Brisbane, Nov 14:
Ahead of the G20 Summit, Indian Prime Minister Narendra Modi held his first bilateral meetings with European Union President Herman Van Rompuy and British Prime Minister David Cameron where economic cooperation was top on the agenda. He ended the day with a dinner hosted by Japanese Prime Minister Shinzo Abe.
Modi, who flew down here earlier in the day for the G20 Summit that begins Saturday, first visited the Queensland University of Technology (QUT) here and listened keenly to the latest developments in agricultural research, and also mingled with students and researchers.
Modi held talks with an EU delegation headed by Rompuy who conveyed that the bloc was keen to “re-engage” with India in all areas, especially trade. Modi told him that the “EU should take advantage of the new economic environment in India”.
An India-EU free trade agreement is yet to be concluded. Negotiations are still stuck on key points, including the EU’s demand for significant duty cuts in automobiles and tax cuts on wines and spirits and dairy products and also a demand for a strong intellectual property rights regime. The value of EU-India trade grew from 28.6 billion euros in 2003 to 72.7 billion euros in 2013.
Modi’s proposal of having an international Yoga Day, which he had proposed at the UN, got further impetus with Rompuy telling him that the 28-member bloc supported his initiative for a Yoga Day. “EU supports your initiative for a Yoga Day @UN A- EU Prez Herman Von Rompuy to PM @narendramodi,” tweeted the ministry of external affairs.
The support comes as about 130 countries have joined as co-sponsors to an India-led UN General Assembly resolution recognising yoga’s benefits and to commemorate an International Day of Yoga, in response to Modi’s call for holding such an event.
His meeting with Cameron was another highlight of his engagements at Brisbane. Cameron, who is meeting the Indian prime minister for the first time, told him that relations with India were at the “top of the priorities of UK’s foreign policy” and also “Your’s is a very inspiring vision, UK wants to partner in any way we can”, according to tweets posted by the external affairs ministry.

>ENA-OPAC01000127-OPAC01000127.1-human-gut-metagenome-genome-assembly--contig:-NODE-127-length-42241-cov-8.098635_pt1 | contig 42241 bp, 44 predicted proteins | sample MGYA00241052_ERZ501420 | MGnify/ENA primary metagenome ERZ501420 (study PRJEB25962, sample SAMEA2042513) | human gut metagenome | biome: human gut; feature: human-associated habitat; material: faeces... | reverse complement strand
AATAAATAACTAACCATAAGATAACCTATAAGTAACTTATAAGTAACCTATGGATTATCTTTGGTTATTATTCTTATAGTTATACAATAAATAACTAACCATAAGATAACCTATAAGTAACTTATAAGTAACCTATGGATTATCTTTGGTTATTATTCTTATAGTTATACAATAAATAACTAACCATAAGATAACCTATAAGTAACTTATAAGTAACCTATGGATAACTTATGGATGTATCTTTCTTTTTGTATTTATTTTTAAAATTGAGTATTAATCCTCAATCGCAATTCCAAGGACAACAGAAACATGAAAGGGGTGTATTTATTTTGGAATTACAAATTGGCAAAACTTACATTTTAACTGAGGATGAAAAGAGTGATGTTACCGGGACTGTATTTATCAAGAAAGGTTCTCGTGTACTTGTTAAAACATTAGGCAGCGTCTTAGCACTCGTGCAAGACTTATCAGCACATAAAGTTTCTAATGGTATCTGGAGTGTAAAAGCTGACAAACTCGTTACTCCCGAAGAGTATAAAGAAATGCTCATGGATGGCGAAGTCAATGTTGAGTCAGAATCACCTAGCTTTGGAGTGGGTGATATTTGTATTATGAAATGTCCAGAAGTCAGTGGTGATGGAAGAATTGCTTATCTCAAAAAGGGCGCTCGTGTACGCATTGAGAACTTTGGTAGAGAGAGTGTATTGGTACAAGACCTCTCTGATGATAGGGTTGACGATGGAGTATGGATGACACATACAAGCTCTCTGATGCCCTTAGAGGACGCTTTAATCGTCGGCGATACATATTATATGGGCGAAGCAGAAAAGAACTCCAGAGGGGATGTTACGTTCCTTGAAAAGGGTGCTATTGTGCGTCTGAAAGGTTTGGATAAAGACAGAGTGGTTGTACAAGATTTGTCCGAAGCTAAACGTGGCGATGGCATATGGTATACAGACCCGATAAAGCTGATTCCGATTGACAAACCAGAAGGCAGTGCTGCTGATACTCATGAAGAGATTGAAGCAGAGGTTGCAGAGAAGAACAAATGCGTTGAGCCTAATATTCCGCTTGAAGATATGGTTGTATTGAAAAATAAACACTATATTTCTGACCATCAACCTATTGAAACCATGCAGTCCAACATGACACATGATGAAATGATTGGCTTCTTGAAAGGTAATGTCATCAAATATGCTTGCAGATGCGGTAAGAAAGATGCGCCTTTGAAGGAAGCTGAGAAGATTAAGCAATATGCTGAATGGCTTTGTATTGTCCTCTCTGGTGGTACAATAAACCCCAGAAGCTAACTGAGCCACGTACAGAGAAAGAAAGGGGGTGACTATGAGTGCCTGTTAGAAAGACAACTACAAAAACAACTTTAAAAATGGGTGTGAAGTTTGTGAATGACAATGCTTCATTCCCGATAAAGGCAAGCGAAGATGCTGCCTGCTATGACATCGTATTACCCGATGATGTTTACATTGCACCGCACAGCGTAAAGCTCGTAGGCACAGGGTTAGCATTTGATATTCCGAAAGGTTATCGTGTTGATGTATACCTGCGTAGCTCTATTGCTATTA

Though he was meeting the British prime minister for the first time, the ground for an upscale in bilateral relations was laid during the visit by British Foreign Secretary Phillip Hammond and later Defence Secretary Michael Fallon to India in the past few months. Britain is pushing for the European Consortium to bag the multi-billion dollar Indian deal for 126 fighter jets with its Eurofighter Typhoon in case the Modi government’s negotiations for the French Rafale jets fall through. The European Consortium comprises Britain, Germany, Italy and Spain.
Modi will have bilateral meetings with German Chancellor Angela Merkel and also Spain’s Prime Minister Mariano Rajoy on the sidelines of the G20. He will also meet French President Francois Hollande, who is likely to push for negotiations to clinch the multi-billion dollar deal for the Rafale, which was selected two years ago for the 126 Medium Multi-Role Combat Aircraft (MMRCA) project.
The dinner diplomacy with Abe was the high point of the day as the Japanese prime minister escorted Modi to the repast where strengthening of India-Japan economic ties and exchange of views was high on the agenda. Modi had visited Japan in August for the annual summit that saw the two leaders hit it off and both sides clinched several agreements, including in railways and infrastructure.
Japan also sees India as a friend and ally after souring of ties with China following a bitter territorial dispute with Beijing over islands in the East China Sea. Earlier, after arriving in Brisbane from Myanmar where he attended the Asean-India and East Asia Summits and met with a host of world leaders, Modi visited the QUT. He wrote “Research is the mother of development” on an agricultural robot developed by the university and also undertook a tour of a QUT-India project to develop iron-rich bananas. The Agro Robot is a lightweight machine that performs the functions of a large tractor, including weeding.
Modi was given a tour of The Cube, one of the world’s largest interactive learning and display spaces. He listened with interest as the QUT research team explained projects to develop iron-rich bananas to help stamp out iron-deficiency anaemia in India, and also to create cheaper fuels and chemicals from agricultural waste. Modi also listened keenly to QUT’s expertise in the development of drought-resistant chickpeas and other pulses, staple foods in India.